Inspired by some remarks by Arnold Kling and bolstered by my experience that human beings are better at perceiving a change in speed than they are speed I began noodling around and produced the graph above which illustrates the changes in the real GDP growth rate as measured from a fixed trend. Essentially, my guess was that people aren’t particularly good at perceiving the level of economic activity but they’re probably better at perceiving the change in economic activity over time.
Here’s the method I used for producing it. First, I downloaded the real GDP figures from 1948 to present from the St. Louis Federal Reserve’s FRED database. Then I calculated the year on year change as a percentage. Then I calculated the difference between that percentage and an arbitrarily selected trend. The trend I picked was the average GDP growth rate for the period (3.25%). If I had picked a different trend for calculating my differences, it would have made on difference in the general shape of the graph, only in the height of the peaks and depth of the troughs. Then I graphed the result.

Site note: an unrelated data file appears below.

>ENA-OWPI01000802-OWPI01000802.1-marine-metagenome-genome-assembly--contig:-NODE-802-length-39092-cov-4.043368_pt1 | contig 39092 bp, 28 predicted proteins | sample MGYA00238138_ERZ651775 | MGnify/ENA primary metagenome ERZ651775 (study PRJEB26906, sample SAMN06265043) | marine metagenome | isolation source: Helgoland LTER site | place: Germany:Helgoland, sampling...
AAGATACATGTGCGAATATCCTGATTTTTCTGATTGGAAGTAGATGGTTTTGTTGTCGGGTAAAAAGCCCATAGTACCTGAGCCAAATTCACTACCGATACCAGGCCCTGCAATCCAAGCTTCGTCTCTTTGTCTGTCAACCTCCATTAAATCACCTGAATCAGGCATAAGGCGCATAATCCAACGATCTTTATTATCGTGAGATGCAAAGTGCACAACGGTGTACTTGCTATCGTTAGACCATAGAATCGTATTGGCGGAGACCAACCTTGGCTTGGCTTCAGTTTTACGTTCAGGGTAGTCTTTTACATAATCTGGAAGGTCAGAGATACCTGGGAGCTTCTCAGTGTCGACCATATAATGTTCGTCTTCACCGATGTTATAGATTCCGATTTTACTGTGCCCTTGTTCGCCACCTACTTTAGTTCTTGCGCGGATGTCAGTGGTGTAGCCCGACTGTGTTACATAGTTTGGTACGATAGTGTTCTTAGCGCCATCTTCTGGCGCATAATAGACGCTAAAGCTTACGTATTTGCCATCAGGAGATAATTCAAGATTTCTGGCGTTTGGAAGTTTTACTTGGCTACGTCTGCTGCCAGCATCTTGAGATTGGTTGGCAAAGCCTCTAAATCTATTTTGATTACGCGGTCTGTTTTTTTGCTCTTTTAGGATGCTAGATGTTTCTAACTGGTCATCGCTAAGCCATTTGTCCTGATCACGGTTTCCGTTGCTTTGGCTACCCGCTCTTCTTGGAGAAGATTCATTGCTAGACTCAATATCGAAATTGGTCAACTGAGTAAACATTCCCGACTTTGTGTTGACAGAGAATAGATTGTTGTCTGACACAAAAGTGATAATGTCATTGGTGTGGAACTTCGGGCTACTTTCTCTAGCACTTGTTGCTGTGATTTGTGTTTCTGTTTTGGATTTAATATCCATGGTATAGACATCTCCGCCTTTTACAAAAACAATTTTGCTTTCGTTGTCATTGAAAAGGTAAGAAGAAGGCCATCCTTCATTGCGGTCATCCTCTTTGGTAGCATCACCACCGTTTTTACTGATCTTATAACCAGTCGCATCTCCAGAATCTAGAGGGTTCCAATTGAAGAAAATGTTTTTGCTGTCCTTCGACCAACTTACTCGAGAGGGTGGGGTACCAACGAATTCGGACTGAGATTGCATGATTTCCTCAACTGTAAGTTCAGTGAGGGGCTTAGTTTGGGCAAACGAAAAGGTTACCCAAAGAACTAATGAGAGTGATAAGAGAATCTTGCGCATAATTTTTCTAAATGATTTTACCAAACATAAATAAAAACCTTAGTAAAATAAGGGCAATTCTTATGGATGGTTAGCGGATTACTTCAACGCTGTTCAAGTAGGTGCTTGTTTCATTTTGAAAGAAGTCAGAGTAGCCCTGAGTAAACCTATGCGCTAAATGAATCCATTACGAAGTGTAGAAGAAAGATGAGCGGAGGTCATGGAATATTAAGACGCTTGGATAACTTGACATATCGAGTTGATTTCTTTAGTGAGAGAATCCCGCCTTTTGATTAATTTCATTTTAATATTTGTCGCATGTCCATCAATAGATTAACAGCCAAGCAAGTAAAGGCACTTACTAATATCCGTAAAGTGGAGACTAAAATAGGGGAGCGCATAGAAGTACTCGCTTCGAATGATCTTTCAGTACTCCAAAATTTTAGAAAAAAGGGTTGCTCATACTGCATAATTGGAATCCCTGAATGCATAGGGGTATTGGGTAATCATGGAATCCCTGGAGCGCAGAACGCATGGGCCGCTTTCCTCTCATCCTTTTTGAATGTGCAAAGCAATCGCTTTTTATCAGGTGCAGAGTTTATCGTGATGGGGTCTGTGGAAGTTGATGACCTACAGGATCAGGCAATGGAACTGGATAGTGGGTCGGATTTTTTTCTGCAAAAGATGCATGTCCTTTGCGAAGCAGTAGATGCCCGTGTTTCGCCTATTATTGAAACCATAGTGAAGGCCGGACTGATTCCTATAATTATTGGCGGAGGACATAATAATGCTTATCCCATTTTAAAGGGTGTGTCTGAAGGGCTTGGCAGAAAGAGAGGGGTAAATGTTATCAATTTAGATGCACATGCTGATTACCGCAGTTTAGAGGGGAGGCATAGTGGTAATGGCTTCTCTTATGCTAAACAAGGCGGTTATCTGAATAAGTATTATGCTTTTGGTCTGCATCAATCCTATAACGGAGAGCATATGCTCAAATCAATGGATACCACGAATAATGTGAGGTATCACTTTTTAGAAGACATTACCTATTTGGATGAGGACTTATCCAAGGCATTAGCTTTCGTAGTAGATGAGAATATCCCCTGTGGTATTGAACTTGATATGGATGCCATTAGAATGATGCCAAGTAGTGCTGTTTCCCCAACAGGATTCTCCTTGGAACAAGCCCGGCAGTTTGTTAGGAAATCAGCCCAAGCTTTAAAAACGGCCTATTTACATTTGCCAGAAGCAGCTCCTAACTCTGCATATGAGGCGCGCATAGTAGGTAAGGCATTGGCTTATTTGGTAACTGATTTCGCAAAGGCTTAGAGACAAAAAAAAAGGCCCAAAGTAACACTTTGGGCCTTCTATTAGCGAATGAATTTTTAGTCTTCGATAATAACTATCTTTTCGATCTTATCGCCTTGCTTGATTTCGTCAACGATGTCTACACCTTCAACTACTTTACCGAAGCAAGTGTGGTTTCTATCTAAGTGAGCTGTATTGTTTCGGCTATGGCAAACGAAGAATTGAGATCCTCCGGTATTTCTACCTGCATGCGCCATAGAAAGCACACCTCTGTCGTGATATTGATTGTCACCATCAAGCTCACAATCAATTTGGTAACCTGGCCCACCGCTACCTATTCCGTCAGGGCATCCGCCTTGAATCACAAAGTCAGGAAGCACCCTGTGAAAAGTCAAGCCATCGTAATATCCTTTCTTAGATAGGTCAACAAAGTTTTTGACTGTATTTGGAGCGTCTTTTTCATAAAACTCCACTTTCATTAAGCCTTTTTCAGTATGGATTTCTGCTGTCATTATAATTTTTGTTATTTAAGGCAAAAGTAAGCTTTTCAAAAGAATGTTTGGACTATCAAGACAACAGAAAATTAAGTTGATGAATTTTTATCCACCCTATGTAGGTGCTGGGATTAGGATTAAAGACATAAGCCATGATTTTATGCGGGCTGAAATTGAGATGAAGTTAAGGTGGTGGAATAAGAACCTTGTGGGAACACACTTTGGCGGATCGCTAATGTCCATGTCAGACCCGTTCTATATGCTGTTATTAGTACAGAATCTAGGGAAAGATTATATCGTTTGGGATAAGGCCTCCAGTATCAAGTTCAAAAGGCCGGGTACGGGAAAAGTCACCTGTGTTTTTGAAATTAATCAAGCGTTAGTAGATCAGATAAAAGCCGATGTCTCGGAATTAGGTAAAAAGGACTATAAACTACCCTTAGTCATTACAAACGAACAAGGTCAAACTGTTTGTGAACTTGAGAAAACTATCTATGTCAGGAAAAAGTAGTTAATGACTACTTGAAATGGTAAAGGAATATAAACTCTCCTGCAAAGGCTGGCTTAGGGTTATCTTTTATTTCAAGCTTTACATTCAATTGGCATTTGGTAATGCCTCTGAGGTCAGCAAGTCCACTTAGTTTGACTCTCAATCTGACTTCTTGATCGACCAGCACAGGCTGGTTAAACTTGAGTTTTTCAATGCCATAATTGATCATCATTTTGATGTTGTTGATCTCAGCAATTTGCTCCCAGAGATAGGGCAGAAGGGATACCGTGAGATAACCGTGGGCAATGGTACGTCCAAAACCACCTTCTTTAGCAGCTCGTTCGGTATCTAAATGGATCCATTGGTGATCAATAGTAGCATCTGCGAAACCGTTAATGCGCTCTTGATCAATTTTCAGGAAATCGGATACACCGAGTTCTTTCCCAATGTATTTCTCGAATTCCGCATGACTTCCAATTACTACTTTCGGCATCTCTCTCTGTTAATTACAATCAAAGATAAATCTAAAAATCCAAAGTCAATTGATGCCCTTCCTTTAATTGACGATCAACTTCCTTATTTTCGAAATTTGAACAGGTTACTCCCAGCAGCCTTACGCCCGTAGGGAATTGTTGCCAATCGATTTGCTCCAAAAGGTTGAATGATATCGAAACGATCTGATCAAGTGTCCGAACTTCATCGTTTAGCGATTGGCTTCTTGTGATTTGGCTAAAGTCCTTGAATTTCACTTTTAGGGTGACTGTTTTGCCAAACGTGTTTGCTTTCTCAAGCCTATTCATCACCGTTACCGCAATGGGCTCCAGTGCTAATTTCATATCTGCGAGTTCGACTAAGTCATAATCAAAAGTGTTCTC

The graph illustrates a clear trend: down. Obviously, that’s not good news.
You can see why those who spoke and wrote of a Great Moderation starting in the 1980s and continuing through the middle of the Aughts thought they were onto something. Maybe they were but the case is a bit weaker than it used to be. Rather than a Great Moderation in which, while the peaks are lower, the troughs are shallower, too, we may be seeing a general slowing of the rate of economic growth over a considerable period of time. The slowing has proceeded under Republican presidents and Democratic presidents, with Democratic control of the Congress and Republican control, and various permutations of the foregoing.
The time and persistence suggests, at least to me, that changing the trend will be very difficult, if not impossible to correct. A United States of persistent slow or no growth will be very different than the one I grew up in.